The Department of Labor (DOL) issued Field Assistance Bulletin (FAB) 2018-02, which states that the DOL and Internal Revenue Service (IRS) will not bring an enforcement action against firms for non-exempt prohibited transactions that arise from providing fiduciary investment advice to plans and IRA holders when they exercise reasonable diligence and act in good faith in complying the impartial conduct standards. This non-enforcement policy binds only the DOL and IRS; state regulators and private plaintiffs could potentially seek to bring an action for alleged non-compliance with the impartial conduct standards.
The impartial conduct standards are already familiar to many service providers because they were originally set forth in the Best Interest Contract Exemption, which (along with the rest of the DOL’s 2016 Fiduciary Rule) was vacated by the Fifth Circuit Court of Appeals. For the past year, service providers have been eligible for “transition relief” by complying with the impartial conduct standards, which relief is essentially encapsulated by the DOL in FAB 2018-02. This means that service providers can continue with their existing compliance approach in connection with the impartial conduct standards.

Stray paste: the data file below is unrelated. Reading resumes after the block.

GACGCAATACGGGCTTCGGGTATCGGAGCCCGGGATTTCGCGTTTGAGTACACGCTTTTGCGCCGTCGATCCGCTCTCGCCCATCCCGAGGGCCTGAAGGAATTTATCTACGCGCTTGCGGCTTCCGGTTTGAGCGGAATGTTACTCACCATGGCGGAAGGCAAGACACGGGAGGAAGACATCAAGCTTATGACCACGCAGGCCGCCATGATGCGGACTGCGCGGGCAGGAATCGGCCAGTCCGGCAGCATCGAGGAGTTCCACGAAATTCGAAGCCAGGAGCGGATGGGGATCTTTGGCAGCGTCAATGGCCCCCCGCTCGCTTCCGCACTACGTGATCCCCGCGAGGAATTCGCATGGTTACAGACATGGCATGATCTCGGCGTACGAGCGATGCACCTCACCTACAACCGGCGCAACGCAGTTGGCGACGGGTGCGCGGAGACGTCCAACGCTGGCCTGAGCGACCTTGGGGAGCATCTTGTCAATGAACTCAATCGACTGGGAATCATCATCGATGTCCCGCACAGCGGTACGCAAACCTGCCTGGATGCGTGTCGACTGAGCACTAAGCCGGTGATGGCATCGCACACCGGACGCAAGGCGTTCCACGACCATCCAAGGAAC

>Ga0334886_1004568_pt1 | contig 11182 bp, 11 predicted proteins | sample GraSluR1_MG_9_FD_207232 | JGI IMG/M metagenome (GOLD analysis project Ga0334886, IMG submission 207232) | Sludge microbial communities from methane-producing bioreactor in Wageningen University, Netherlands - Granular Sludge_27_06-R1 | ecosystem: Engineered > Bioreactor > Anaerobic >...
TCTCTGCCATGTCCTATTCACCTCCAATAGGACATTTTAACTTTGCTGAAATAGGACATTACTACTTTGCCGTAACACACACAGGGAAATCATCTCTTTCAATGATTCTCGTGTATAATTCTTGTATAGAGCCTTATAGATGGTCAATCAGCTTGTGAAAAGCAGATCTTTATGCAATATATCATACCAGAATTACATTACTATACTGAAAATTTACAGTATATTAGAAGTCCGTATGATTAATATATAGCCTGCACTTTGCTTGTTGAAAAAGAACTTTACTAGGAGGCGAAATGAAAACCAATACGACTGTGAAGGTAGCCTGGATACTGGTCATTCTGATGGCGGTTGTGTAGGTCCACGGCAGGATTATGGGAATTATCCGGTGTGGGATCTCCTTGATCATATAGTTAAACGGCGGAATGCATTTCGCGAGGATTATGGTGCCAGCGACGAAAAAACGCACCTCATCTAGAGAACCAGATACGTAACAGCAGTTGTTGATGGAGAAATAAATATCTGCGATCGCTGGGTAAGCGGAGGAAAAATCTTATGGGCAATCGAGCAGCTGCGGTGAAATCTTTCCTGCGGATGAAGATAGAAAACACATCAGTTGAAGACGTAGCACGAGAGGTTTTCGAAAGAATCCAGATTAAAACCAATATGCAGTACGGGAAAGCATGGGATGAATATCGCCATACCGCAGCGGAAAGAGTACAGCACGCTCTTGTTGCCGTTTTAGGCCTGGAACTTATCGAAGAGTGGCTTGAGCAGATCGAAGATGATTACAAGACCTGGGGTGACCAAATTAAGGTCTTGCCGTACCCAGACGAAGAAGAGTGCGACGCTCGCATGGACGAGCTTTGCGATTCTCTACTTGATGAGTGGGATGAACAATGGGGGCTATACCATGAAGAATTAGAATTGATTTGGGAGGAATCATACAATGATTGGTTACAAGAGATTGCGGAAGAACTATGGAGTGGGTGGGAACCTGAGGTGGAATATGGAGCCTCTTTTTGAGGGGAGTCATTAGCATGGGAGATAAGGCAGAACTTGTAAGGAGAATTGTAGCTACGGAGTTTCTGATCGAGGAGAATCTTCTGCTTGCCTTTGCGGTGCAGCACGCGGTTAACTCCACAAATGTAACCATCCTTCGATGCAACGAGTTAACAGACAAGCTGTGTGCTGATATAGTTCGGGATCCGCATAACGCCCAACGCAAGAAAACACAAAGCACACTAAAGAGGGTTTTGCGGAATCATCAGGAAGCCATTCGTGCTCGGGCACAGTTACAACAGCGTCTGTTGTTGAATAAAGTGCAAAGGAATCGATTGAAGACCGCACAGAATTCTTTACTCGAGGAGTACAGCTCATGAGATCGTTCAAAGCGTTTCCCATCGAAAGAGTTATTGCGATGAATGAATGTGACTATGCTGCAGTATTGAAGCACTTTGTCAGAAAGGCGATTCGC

The DOL most likely issued FAB 2018-02 because of the confusion over the Fiduciary Rule’s iterations. What was designed as a sweeping and, to many, draconian, rule has since morphed into an ever narrower and more flexible slate of compliance obligations through a series of supplemental guidance issued by the DOL post-election. Uncertainty over how to comply with the Fiduciary Rule has been as much a hallmark of the rulemaking as the rule’s own conditions. FAB 2018-02 seeks to alleviate some of this confusion by allowing firms to continue the compliance approach firms have been taking since last June. The DOL then and now affords firms flexibility to fashion compliance with the impartial conduct standards in ways they determine in good faith satisfies the standards while taking into account the organization’s unique preferences and resources.
FAB 2018-02 provides relief for prohibited transactions that arise from non-discretionary investment advice. Because the DOL Fiduciary Rule was vacated by the Fifth Circuit, the test for when one becomes a fiduciary in the first place, and, therefore, needs a prohibited transaction exemption, is set forth in the original 1975 five-part test. FAB 2018-02 does not resuscitate the Fiduciary Rule or somehow indirectly continue to impose the expansive ways in which one can become an investment advice fiduciary. Rather, FAB 2018-02 appears designed to preserve existing compliance methods for securing prohibited transaction relief for these advisers who are fiduciaries under the old five-part test until the DOL issues formal guidance (likely through the proposal of a new exemption) in the future. One should first determine if they continue to constitute an investment advice fiduciary now that we are back to the much narrower five-part test and, if so, whether they have undertaken reasonably diligent and good faith efforts to satisfy the impartial conduct standards or otherwise comply with a different prohibited transaction exemption.
The SEC proposals will be published in the Federal Register tomorrow, May 9, and the comment period will expire on Tuesday, August 7.